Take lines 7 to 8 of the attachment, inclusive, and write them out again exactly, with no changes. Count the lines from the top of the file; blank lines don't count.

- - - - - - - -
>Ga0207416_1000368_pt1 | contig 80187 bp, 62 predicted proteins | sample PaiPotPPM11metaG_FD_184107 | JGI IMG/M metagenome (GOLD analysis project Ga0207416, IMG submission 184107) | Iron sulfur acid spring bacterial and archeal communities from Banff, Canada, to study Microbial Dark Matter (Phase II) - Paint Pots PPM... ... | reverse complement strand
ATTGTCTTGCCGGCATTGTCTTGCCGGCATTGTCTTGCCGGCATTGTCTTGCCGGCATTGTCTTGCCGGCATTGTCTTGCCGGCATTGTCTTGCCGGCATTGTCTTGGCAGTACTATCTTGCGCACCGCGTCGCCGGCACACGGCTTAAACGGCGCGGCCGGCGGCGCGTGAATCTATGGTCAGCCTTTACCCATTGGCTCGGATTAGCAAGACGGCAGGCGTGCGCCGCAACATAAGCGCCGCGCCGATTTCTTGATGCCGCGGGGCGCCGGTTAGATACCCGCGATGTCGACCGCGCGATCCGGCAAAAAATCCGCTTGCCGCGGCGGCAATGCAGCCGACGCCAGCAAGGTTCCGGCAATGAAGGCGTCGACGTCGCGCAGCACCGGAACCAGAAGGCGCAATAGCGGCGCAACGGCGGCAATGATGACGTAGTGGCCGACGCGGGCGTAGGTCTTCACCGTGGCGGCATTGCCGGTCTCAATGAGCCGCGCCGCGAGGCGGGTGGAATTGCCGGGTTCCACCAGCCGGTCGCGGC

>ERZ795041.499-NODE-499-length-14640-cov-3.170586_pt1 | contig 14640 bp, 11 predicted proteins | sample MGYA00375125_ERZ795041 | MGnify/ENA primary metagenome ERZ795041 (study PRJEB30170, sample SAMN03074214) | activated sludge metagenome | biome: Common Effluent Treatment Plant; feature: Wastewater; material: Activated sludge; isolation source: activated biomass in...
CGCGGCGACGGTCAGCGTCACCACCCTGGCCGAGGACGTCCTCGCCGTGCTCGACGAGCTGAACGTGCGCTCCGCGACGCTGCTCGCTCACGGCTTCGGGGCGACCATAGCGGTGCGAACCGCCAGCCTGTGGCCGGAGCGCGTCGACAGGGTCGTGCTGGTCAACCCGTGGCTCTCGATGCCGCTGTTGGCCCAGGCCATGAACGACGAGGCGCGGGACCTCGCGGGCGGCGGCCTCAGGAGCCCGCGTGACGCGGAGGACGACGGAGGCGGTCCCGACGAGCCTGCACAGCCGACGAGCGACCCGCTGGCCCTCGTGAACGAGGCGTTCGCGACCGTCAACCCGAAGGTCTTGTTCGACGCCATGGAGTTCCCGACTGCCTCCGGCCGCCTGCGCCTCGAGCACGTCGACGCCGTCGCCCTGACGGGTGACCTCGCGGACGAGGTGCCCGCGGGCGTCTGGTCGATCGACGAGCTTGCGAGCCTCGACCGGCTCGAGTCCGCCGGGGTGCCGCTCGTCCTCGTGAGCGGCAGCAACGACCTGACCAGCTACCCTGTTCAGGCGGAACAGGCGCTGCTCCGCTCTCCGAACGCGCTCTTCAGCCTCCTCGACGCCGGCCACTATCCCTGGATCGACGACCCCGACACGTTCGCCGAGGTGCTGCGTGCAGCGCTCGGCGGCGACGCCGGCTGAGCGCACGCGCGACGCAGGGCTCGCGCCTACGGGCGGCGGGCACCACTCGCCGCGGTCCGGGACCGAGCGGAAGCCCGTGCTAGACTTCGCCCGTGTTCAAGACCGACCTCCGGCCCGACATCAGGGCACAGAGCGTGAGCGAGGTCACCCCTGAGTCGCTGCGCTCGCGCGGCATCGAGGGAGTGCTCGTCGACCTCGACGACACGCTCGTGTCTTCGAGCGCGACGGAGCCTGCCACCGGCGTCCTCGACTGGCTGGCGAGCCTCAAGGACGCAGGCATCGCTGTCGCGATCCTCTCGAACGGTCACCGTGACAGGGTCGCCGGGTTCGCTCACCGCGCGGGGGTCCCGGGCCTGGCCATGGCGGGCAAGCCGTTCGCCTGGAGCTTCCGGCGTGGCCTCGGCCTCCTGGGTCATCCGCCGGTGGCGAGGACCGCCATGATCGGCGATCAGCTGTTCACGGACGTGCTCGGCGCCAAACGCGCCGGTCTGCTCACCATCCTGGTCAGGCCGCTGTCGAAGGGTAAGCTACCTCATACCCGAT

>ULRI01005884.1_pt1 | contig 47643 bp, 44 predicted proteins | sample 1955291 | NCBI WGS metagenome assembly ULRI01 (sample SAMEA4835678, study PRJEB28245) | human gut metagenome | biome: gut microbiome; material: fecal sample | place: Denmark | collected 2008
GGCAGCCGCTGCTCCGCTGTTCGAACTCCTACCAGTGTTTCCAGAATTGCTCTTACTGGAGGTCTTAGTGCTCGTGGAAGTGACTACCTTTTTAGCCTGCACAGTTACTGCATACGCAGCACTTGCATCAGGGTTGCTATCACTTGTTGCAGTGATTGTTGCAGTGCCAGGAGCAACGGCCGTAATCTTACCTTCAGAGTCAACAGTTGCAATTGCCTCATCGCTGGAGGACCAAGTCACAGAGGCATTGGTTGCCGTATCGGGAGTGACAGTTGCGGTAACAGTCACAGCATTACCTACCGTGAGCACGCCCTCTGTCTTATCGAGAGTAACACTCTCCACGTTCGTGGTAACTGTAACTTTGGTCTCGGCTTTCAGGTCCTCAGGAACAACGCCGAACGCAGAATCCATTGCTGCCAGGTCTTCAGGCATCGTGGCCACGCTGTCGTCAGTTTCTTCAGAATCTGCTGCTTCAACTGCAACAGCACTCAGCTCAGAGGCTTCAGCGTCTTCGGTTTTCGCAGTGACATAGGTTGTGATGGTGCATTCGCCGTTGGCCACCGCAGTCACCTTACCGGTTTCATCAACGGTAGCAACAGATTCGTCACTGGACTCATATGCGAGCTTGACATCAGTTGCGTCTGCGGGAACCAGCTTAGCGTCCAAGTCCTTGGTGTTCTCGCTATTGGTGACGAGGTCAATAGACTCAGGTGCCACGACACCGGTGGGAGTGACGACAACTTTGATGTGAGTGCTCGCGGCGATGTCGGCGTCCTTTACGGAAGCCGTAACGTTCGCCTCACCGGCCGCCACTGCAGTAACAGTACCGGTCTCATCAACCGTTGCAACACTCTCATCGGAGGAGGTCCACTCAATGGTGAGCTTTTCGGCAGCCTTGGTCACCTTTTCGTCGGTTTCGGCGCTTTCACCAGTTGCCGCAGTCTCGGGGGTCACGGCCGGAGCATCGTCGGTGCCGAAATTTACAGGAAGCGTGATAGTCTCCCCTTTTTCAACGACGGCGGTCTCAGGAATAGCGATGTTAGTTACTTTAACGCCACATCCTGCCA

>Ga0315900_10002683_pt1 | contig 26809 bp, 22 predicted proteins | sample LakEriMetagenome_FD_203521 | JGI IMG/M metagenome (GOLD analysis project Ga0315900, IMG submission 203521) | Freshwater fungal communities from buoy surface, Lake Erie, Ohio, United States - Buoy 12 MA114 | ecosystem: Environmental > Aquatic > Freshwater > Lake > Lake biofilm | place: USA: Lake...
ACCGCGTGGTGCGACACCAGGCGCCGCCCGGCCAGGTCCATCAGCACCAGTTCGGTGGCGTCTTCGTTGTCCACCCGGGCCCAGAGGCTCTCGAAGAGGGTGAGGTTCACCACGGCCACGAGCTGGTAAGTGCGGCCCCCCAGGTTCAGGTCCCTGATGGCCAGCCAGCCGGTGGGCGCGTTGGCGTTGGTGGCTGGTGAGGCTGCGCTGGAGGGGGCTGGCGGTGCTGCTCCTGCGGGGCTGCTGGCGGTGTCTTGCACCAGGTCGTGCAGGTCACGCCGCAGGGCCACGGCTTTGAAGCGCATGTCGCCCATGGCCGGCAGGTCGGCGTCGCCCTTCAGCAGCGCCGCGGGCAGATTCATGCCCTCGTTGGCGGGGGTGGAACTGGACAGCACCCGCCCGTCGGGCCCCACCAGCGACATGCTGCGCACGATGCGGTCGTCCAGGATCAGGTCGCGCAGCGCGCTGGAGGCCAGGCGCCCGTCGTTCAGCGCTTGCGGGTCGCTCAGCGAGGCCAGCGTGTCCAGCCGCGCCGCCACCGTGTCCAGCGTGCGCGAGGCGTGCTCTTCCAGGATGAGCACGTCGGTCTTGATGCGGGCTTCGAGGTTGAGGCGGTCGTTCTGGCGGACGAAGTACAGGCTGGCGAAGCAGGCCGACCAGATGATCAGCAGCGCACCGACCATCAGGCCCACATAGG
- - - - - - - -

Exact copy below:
>Ga0315900_10002683_pt1 | contig 26809 bp, 22 predicted proteins | sample LakEriMetagenome_FD_203521 | JGI IMG/M metagenome (GOLD analysis project Ga0315900, IMG submission 203521) | Freshwater fungal communities from buoy surface, Lake Erie, Ohio, United States - Buoy 12 MA114 | ecosystem: Environmental > Aquatic > Freshwater > Lake > Lake biofilm | place: USA: Lake...
ACCGCGTGGTGCGACACCAGGCGCCGCCCGGCCAGGTCCATCAGCACCAGTTCGGTGGCGTCTTCGTTGTCCACCCGGGCCCAGAGGCTCTCGAAGAGGGTGAGGTTCACCACGGCCACGAGCTGGTAAGTGCGGCCCCCCAGGTTCAGGTCCCTGATGGCCAGCCAGCCGGTGGGCGCGTTGGCGTTGGTGGCTGGTGAGGCTGCGCTGGAGGGGGCTGGCGGTGCTGCTCCTGCGGGGCTGCTGGCGGTGTCTTGCACCAGGTCGTGCAGGTCACGCCGCAGGGCCACGGCTTTGAAGCGCATGTCGCCCATGGCCGGCAGGTCGGCGTCGCCCTTCAGCAGCGCCGCGGGCAGATTCATGCCCTCGTTGGCGGGGGTGGAACTGGACAGCACCCGCCCGTCGGGCCCCACCAGCGACATGCTGCGCACGATGCGGTCGTCCAGGATCAGGTCGCGCAGCGCGCTGGAGGCCAGGCGCCCGTCGTTCAGCGCTTGCGGGTCGCTCAGCGAGGCCAGCGTGTCCAGCCGCGCCGCCACCGTGTCCAGCGTGCGCGAGGCGTGCTCTTCCAGGATGAGCACGTCGGTCTTGATGCGGGCTTCGAGGTTGAGGCGGTCGTTCTGGCGGACGAAGTACAGGCTGGCGAAGCAGGCCGACCAGATGATCAGCAGCGCACCGACCATCAGGCCCACATAGG